The documentary "Don't Think I've Forgotten: Cambodia's Lost Rock and Roll" recounts the Phnom Penh pop scene, from Cambodia's independence from France in 1953 until the Khmer Rouge's reign of terror in the 1970s.
Director John Pirozzi deftly contextualizes the confluence of cultural and political forces that helped formulate the era's Cambodian pop, with French, Afro-Cuban and South American influences all in the mix. That said, the music here is derivative and prosaic. Among the songs featured are Khmer-language covers of James Taylor, Tito Puente and the Franco-Italian chanteuse Rina Ketty — and those do not improve upon the originals in the slightest.
The film proves much more valuable as a historical allegory than as a musical survey. The interviewees' fond reminiscences of the country's postcolonial monarchical rule seem skewed to say the least, as the regime's cultural agenda of promoting syrupy pop ditties emitted an air of let-them-eat-cake indulgence amid widespread poverty.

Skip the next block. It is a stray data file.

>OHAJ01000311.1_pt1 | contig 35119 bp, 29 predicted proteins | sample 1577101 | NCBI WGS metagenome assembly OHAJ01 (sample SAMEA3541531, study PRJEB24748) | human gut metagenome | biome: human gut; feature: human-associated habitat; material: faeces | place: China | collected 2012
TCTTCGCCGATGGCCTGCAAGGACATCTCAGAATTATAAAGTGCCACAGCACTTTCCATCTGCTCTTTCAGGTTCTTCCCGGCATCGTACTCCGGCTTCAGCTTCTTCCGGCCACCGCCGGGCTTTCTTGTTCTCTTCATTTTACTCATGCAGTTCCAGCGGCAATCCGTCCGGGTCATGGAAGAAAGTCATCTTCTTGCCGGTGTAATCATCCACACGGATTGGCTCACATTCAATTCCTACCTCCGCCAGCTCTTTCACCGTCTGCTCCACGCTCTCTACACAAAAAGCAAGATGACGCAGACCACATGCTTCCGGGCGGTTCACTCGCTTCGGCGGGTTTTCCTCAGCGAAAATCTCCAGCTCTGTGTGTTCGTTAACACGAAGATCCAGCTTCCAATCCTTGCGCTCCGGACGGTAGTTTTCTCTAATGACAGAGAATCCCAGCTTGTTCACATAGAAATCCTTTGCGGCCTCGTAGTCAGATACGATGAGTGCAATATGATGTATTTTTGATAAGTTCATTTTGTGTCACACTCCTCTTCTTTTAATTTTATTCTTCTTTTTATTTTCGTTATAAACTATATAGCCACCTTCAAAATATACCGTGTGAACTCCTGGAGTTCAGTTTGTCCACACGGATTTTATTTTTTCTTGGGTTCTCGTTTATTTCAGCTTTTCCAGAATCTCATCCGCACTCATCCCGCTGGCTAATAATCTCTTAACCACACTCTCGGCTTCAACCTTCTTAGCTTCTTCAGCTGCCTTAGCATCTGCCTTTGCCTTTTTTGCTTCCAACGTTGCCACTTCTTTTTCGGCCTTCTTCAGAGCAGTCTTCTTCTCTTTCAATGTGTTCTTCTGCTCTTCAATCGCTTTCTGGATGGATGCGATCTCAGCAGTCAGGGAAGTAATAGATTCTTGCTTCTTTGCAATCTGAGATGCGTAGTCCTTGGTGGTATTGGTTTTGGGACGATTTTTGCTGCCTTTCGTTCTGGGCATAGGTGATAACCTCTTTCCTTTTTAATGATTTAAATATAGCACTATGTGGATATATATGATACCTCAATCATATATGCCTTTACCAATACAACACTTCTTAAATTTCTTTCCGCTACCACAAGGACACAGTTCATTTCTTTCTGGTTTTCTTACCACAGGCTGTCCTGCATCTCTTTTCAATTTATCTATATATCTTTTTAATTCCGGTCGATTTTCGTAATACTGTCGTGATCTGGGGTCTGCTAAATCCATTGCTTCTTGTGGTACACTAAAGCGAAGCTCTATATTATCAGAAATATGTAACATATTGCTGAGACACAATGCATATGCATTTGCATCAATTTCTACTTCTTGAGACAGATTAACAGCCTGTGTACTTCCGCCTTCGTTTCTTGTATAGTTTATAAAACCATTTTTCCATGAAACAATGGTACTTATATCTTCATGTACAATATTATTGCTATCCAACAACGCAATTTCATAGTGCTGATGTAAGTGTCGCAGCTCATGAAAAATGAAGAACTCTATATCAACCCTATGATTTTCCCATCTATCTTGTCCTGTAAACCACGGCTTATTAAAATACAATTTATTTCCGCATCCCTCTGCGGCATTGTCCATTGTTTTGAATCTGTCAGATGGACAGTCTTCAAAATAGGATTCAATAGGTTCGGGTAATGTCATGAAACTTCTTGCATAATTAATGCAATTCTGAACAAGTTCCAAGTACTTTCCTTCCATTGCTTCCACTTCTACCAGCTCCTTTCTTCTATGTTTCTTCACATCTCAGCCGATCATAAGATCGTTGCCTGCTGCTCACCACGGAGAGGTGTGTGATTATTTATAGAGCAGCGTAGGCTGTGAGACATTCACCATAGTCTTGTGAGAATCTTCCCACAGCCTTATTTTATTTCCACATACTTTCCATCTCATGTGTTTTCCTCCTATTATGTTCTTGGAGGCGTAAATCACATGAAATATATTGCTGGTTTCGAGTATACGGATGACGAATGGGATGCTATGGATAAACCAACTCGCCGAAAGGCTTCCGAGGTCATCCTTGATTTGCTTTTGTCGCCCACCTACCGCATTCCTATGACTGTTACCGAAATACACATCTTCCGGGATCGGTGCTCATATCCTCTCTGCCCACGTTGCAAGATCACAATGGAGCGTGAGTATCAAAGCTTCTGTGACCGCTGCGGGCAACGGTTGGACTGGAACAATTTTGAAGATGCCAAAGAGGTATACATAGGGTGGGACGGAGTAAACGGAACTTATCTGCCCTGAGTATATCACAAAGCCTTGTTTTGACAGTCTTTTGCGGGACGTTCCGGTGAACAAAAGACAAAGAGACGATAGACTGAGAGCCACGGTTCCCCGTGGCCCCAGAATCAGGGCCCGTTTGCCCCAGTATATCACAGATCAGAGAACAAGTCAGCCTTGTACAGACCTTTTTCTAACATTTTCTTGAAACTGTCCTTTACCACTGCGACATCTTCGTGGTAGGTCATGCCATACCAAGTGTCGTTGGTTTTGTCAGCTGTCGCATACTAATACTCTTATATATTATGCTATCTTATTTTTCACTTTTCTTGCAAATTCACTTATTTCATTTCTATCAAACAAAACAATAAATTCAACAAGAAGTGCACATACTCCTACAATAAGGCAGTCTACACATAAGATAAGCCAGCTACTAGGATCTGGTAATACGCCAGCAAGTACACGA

It's only when recounting the death of the music during Pol Pot's tyranny that the film begins to resonate. The Khmer Rouge had set out to eradicate everything with a hint of Western influence. The entire pop scene vanished, as did some of its brightest stars, such as Sinn Sisamouth, Pan Ron and Yol Aularong. They became casualties of a cultural revolution and paid the ultimate price for their art.
"Don't Think I've Forgotten: Cambodia's Lost Rock and Roll"
No MPAA rating.
Running time: 1 hour, 46 minutes.